Originally, the wall was more than one wall. There were over 500 wars here before 7 kingdoms eventually survived. Each had their own wall to keep out invaders until the first emperor of the Qin Dynasty united all of the kingdoms and built one “great” wall to keep out the Huns and Mongols. The wall was over 5000 km (3100 mi.) long and took one million people to built, which was about 1/5 of the population. Many that helped build the wall died and are buried underneath it. It could be considered the longest cemetery in the world. During the next centuries, the wall was added to. It fell into disrepair in sections – it was constructed of local materials, so some sections were wood and obviously did not stand the test of time.
When we reached the entrance, Rose went to purchase tickets. We were extremely lucky with having perfect weather for our climb up – mid 70’s with a breeze. There were a couple of paths you could use to get to the wall. Rose recommended the easier one – the one to the right which had only around 900 and something steps. The steps themselves were uneven. Fortunately, there was a handrail to grab onto. Those that made it to the top bought themselves gold medals that were engraved with their name and the date they climbed up.
Did I make it to the top? No, I did not. One of the women in our group got partway up and found that with her fear of heights, could not go any farther. I sat with her until she felt well enough to climb down. We went down together. I do not regret not “summiting” so to speak; I got close enough.
We had a little time to kill after climbing back down. By the way, going down the stairs is actually harder on the legs than going up! There were public toilets which I would not mention, except that they had a very unique feature. In order to get toilet paper, you had to have a 3-second facial scan. I really do not understand what the purpose of this was. Maybe they have a problem with people using too much toilet paper? I don’t know, but it was quite strange!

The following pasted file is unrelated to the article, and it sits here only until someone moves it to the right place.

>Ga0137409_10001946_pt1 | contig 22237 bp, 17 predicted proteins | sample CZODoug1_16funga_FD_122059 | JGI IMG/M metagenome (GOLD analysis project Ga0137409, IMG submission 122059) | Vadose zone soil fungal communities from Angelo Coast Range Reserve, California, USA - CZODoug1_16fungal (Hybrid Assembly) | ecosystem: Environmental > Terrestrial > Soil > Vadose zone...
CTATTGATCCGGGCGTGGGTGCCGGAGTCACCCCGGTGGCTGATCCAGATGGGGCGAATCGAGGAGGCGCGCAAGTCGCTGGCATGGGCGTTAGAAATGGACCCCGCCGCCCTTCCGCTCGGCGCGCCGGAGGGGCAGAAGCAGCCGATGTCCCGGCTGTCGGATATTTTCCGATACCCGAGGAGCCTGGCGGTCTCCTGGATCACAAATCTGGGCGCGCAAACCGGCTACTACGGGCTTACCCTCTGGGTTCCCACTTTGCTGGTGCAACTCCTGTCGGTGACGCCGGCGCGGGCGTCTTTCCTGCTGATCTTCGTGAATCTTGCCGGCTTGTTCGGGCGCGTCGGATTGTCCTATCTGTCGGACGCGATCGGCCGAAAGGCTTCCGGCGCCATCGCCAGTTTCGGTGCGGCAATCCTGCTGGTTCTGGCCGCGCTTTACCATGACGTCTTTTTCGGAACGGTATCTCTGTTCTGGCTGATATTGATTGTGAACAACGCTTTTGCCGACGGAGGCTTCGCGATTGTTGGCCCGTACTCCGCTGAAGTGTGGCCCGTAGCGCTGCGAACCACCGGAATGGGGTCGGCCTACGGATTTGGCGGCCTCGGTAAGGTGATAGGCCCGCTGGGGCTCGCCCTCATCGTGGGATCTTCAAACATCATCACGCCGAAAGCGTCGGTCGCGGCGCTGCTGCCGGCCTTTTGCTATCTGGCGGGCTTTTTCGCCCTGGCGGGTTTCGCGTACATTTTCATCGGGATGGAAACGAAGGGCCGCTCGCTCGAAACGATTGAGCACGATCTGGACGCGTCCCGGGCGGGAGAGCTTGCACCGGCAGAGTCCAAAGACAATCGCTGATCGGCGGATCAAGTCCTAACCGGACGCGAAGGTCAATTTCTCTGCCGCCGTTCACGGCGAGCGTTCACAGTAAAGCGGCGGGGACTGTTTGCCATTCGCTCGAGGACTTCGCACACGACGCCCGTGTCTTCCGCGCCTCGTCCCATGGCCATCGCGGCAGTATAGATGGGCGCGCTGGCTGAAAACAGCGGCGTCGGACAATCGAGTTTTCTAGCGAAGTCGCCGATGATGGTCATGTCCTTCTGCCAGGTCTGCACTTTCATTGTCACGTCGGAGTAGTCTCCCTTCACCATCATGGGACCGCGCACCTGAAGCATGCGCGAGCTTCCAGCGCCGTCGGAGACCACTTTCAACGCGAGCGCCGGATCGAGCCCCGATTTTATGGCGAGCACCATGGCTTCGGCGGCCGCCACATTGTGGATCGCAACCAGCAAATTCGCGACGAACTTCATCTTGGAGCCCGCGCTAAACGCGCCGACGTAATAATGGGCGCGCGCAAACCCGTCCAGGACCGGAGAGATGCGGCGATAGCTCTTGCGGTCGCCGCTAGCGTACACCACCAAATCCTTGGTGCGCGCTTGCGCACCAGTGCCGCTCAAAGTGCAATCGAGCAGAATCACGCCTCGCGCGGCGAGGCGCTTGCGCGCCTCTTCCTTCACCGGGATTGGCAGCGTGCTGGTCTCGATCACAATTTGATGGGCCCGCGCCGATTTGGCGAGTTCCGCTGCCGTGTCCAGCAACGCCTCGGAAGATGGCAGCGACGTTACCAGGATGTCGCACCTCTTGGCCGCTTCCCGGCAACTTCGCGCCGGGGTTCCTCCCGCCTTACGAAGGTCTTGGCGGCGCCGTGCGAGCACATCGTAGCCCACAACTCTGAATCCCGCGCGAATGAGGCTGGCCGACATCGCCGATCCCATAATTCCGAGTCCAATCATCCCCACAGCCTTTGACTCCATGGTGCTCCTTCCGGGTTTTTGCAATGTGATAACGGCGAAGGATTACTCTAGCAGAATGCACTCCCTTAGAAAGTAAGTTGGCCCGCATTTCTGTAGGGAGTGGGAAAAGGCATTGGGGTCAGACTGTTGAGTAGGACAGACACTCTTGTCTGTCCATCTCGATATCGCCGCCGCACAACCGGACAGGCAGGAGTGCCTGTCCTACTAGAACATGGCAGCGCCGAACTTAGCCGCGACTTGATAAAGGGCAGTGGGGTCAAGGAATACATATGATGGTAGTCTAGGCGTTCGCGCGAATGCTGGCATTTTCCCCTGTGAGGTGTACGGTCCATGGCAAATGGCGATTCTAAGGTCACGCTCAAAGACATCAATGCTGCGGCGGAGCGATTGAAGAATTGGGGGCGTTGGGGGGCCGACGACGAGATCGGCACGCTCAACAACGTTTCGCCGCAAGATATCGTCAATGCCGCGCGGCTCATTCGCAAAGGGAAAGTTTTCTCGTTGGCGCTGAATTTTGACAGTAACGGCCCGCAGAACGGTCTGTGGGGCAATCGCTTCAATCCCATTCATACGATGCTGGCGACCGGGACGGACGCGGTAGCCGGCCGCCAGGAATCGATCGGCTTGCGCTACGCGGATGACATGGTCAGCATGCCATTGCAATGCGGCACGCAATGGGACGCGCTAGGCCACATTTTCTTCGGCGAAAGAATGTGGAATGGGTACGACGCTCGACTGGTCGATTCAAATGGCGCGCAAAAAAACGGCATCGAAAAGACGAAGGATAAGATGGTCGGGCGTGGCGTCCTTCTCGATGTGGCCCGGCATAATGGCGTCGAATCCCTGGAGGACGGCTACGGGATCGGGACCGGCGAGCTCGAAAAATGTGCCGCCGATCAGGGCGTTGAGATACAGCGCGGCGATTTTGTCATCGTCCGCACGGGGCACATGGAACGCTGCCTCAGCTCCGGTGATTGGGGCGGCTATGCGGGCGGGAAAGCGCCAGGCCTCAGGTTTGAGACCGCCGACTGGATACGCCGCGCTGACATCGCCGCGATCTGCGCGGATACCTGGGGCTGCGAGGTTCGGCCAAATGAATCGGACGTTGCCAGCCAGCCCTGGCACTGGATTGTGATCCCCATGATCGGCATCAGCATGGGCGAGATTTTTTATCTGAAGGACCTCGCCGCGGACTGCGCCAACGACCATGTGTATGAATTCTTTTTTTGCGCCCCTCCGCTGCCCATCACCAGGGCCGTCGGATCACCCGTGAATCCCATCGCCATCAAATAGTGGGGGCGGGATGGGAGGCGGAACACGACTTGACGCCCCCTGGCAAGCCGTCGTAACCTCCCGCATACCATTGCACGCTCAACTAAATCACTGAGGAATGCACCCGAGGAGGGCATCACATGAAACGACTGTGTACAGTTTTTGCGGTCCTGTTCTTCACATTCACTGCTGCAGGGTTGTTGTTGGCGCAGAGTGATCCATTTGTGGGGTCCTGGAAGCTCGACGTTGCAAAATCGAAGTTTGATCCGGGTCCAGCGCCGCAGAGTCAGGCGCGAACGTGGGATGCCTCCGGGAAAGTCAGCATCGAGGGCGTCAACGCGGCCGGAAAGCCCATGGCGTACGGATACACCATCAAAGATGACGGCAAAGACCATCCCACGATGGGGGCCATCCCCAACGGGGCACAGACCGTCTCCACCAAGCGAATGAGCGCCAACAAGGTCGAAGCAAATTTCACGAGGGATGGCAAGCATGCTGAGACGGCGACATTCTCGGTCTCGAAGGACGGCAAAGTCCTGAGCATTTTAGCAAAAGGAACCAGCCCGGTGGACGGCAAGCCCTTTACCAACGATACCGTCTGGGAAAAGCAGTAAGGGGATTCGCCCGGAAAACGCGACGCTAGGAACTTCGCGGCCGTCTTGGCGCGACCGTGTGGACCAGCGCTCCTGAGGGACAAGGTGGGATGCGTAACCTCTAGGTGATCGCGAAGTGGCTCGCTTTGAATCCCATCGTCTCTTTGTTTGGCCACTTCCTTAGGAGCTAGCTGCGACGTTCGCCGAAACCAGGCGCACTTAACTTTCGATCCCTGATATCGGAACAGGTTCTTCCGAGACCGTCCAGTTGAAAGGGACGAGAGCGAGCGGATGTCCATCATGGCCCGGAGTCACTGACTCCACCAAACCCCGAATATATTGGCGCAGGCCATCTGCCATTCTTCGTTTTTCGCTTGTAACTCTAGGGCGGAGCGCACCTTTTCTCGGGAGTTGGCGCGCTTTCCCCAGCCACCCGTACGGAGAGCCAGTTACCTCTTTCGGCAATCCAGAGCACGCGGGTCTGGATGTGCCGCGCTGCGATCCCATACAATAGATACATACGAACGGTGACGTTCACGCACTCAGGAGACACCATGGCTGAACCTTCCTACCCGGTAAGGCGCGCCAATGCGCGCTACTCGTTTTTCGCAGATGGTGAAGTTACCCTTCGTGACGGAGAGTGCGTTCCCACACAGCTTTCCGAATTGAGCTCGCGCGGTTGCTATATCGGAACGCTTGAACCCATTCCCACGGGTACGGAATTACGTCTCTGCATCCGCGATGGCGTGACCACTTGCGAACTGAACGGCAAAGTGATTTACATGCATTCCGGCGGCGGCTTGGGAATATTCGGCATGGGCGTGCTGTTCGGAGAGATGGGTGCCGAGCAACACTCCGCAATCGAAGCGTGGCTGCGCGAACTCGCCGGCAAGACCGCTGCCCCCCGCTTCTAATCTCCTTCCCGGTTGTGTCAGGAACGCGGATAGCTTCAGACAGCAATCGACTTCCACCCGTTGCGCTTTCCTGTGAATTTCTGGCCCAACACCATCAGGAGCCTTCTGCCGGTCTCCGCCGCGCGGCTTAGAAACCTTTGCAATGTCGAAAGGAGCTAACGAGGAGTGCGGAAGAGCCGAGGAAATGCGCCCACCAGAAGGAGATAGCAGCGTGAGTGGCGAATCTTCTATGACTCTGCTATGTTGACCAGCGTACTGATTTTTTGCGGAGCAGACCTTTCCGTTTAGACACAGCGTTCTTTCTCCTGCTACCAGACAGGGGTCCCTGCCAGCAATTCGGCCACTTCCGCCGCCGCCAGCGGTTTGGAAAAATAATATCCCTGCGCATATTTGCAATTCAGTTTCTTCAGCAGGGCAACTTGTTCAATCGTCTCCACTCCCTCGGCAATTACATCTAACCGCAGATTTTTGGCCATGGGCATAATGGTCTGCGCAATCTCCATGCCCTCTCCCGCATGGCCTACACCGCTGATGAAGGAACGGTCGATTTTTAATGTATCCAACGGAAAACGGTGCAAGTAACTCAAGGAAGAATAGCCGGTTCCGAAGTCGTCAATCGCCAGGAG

There were also shops lining the street selling hats, shirts, and other trinkets. They even sold the fake gold medals that said you climbed the Great Wall. I would’ve felt guilty wearing one since I didn’t actually make it all the way up, so passed on buying one. Besides, I doubt I would ever wear it again. They wanted $5 for them and I am way too cheap to waste $5 for something I would only wear once!
Eventually, the rest of the group made it back down and boarded the bus, all proudly wearing their gold medals. We stopped at a local place for lunch that served us Organic Chinese food for lunch. We knew it was local because there were no western toilets.
We headed back into the traffic of Beijing to visit the Beijing zoo and say hello to the famous pandas. On the way, we stopped by the Olympic stadium area to take a few pictures. The tall building you see was built AFTER the Olympics so people could better view the glorious stadiums.
We were told that we would ONLY be visiting the pandas; the rest of the animals are not treated the way we treat our animals in zoos. Pandas, on the other hand, are treated like royalty. There are about 2200 pandas in China; 400 of these live in captivity. Pandas don’t procreate on their own, apparently, and so there are panda centers where they use artificial insemination to continue the propagation of the species. If a female panda in the wild gives birth to twins, she will choose the stronger of the two to feed and let the weaker one starve. This does not happen in the panda centers. They have her nurse one panda baby, and then distract her while they switch babies. In this way, she ends up feeding both. Pandas have voracious appetites – they eat bamboo leaves, shoots, and apples for up to 13 hours per day. The rest of the time is spent sleeping. We were lucky because only two of the six pandas were asleep for our visit. They are cute critters but we could only view them through smudged glass, so if my pictures are a little hazy, that is why.
After our panda visit we headed back to our hotel for a brief break before heading out for a group dinner at a local restaurant.